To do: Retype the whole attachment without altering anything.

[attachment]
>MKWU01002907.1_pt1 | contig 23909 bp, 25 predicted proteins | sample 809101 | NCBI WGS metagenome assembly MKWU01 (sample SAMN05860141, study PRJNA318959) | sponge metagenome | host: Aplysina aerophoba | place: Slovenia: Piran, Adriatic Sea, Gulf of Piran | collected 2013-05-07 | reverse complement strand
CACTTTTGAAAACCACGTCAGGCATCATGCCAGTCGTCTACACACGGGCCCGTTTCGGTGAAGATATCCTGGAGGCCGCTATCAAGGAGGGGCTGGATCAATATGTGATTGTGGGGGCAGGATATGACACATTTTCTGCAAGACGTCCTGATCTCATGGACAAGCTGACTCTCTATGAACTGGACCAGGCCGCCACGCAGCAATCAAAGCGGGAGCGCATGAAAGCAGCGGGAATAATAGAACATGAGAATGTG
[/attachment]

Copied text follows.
>MKWU01002907.1_pt1 | contig 23909 bp, 25 predicted proteins | sample 809101 | NCBI WGS metagenome assembly MKWU01 (sample SAMN05860141, study PRJNA318959) | sponge metagenome | host: Aplysina aerophoba | place: Slovenia: Piran, Adriatic Sea, Gulf of Piran | collected 2013-05-07 | reverse complement strand
CACTTTTGAAAACCACGTCAGGCATCATGCCAGTCGTCTACACACGGGCCCGTTTCGGTGAAGATATCCTGGAGGCCGCTATCAAGGAGGGGCTGGATCAATATGTGATTGTGGGGGCAGGATATGACACATTTTCTGCAAGACGTCCTGATCTCATGGACAAGCTGACTCTCTATGAACTGGACCAGGCCGCCACGCAGCAATCAAAGCGGGAGCGCATGAAAGCAGCGGGAATAATAGAACATGAGAATGTG